The study (PDF) examined the brainwave signals of individuals performing specific actions to see whether they can be consistently matched to the right individual. To do this, the researchers recruited 15 college students to participate, asking them to allow their brainwaves to be recorded as they performed a series of repeatable tasks. Three were tasks everyone was asked to do, while four were ones where the users had individual secrets.
In the tasks where participants could choose a personal secret, they were asked to imagine performing a repetitive motion from a sport of their choice, singing a song of their choice, watching a series of on-screen images and silently counting the objects that match a color of their choice, or choose their own thought and focus on it for 10 seconds.
To measure the subjects' brainwaves, the team used the NeuroSky Mindset, a Bluetooth headset that records Electroencephalographic (EEG) activity. In the end, the team was able to match the brainwave signals with 99 percent accuracy.
"We are not trying to trace back from a brainwave signal to a specific person," explains Prof. John Chuang, who led the team. "That would be a much more difficult problem. Rather, our task is to determine if a presented brainwave signal matches the brainwave signals previously submitted by the user when they were setting up their pass-thought."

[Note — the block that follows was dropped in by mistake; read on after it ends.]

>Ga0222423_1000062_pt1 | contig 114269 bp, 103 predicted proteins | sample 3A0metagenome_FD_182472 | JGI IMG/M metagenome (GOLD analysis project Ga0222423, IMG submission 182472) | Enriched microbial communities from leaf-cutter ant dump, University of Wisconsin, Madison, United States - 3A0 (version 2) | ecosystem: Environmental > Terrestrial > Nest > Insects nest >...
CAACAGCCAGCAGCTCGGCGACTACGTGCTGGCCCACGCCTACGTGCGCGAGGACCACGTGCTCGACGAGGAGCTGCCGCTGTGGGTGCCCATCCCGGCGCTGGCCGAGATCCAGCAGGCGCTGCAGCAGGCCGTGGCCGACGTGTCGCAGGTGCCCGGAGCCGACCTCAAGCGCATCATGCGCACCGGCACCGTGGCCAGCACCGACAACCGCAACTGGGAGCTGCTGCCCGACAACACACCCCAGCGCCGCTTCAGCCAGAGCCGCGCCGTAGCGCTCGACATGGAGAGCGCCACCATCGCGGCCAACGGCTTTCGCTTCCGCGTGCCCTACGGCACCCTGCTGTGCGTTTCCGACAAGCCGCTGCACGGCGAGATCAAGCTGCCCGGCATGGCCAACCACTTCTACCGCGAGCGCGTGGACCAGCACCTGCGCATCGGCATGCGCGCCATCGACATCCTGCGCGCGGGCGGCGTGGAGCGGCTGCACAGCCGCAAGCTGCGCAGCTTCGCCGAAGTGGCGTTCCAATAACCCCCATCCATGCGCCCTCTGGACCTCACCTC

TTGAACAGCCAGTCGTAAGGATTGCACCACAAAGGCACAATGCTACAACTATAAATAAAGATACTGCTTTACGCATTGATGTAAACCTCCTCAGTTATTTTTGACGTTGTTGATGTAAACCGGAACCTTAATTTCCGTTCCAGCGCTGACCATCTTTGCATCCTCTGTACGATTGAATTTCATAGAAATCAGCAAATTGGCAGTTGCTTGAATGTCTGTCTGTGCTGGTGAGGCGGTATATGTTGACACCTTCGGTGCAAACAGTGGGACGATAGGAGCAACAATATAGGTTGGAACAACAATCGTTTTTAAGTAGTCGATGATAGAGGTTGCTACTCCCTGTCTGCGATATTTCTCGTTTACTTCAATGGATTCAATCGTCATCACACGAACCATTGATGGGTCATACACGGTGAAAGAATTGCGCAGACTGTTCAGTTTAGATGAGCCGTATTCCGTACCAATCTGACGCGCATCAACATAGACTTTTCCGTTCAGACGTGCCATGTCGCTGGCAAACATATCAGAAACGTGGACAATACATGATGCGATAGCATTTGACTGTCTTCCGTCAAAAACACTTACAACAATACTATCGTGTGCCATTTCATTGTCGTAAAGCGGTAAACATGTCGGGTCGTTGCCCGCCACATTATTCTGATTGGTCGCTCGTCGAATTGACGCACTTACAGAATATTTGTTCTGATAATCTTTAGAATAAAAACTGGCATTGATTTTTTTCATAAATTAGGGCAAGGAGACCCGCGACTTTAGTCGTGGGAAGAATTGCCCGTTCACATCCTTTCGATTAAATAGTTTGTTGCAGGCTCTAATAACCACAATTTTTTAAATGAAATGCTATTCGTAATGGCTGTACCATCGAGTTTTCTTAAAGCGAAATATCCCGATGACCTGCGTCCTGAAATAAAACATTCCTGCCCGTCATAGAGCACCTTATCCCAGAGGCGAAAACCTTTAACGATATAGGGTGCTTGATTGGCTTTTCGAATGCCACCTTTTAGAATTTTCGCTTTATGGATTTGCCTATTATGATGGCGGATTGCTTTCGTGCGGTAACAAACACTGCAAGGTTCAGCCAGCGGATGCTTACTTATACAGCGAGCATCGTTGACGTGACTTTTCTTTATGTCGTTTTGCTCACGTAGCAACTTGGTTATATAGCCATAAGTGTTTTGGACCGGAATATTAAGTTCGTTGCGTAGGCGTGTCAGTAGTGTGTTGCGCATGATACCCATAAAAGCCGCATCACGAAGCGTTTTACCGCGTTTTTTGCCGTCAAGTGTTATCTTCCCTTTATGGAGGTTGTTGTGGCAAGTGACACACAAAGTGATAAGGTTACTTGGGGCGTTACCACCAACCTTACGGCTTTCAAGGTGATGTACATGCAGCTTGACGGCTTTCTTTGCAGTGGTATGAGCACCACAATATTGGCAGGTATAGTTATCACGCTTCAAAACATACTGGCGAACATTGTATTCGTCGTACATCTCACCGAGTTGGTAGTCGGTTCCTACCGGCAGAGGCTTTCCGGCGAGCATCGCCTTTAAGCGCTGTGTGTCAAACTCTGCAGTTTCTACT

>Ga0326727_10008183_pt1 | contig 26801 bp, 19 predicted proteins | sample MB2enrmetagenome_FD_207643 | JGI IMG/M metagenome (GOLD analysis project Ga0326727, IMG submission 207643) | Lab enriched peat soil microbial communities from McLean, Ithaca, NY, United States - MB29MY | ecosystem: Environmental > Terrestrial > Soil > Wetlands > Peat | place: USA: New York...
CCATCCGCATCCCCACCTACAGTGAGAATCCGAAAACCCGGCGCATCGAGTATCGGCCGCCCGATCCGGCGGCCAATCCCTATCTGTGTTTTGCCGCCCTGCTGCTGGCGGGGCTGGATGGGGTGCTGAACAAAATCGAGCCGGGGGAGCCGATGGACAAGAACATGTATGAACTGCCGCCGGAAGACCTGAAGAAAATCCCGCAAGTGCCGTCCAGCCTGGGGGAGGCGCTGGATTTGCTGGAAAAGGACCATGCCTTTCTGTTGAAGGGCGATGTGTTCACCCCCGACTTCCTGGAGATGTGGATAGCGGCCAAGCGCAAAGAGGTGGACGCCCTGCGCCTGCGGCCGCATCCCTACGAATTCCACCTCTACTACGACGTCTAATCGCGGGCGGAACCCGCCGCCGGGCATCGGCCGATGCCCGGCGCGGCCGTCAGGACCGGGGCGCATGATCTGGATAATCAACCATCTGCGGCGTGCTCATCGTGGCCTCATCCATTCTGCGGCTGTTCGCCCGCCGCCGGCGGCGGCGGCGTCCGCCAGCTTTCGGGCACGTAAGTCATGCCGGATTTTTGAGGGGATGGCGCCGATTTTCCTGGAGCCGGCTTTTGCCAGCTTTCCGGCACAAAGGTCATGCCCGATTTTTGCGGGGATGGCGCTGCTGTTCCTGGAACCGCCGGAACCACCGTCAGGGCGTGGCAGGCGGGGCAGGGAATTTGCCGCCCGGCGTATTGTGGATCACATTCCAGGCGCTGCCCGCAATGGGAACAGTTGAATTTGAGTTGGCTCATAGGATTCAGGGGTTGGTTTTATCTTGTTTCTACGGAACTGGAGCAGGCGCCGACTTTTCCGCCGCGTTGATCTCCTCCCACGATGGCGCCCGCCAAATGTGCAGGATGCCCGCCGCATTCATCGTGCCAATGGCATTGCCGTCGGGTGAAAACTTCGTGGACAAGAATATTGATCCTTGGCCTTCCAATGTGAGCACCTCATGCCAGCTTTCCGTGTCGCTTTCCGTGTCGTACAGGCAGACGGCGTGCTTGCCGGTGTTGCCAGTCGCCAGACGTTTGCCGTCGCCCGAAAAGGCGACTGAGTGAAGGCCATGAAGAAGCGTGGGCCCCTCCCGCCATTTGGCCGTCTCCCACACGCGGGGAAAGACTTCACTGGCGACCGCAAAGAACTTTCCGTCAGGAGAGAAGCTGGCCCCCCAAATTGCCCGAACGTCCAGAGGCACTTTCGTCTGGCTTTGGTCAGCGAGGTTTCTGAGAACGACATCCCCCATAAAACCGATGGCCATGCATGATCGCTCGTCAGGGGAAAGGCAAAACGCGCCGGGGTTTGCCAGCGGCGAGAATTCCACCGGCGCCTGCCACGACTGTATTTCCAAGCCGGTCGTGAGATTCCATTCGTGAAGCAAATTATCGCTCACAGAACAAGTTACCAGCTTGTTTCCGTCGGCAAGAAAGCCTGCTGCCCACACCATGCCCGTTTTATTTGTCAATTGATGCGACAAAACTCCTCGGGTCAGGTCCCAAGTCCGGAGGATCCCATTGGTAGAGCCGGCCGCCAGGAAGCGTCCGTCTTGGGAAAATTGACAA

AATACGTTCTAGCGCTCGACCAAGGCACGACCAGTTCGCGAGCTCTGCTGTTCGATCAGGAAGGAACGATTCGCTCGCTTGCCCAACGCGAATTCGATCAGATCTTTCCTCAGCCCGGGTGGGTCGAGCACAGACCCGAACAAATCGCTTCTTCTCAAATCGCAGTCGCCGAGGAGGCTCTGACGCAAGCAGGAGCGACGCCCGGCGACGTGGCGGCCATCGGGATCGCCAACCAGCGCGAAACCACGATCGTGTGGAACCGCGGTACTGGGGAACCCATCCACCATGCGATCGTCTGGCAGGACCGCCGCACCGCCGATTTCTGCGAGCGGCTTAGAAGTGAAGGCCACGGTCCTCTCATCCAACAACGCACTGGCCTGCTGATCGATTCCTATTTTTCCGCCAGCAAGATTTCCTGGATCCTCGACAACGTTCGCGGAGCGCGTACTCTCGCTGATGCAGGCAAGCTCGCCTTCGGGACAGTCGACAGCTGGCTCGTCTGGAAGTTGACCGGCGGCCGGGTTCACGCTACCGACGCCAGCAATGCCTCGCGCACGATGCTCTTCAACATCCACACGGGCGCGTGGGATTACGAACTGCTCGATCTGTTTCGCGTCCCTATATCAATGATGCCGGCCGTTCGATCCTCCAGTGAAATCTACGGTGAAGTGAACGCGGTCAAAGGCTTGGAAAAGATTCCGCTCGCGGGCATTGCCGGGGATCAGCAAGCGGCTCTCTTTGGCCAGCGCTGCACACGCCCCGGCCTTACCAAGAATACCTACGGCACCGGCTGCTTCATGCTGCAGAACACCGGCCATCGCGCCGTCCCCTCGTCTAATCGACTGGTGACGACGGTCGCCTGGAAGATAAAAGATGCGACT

"In this case," he continues, "our experimental study found that we can with high accuracy make the determination whether a presented brainwave signal belongs to a user or not due to patterns in the brainwaves that are different for different individuals. We also found that it was not necessary to have users perform different mental tasks in order to achieve our level of authentication accuracy. Having our experimental subjects perform different mental tasks allows us to study whether certain types of tasks were preferred by users because of their enjoyability or ease of execution."
The team's findings were presented at the 17th International Conference on Financial Cryptography and Data Security in Japan this week. In a paper, the team argues that the embedding of EEG sensors in wireless headsets and other consumer electronics makes authenticating users based on their brainwave signals a realistic possibility.
"Obviously, using brainwaves for authentication [has been] the stuff of science-fiction for a very long time," Chuang says. "There [have] been a number of previous research studies looking at brainwave authentication, but they employ multichannel EEG technology in clinical settings. When the NeuroSky single-channel technology became available on the market, we decided to study whether brainwave authentication is feasible with these inexpensive consumer-grade devices in everyday [nonclinical] settings."
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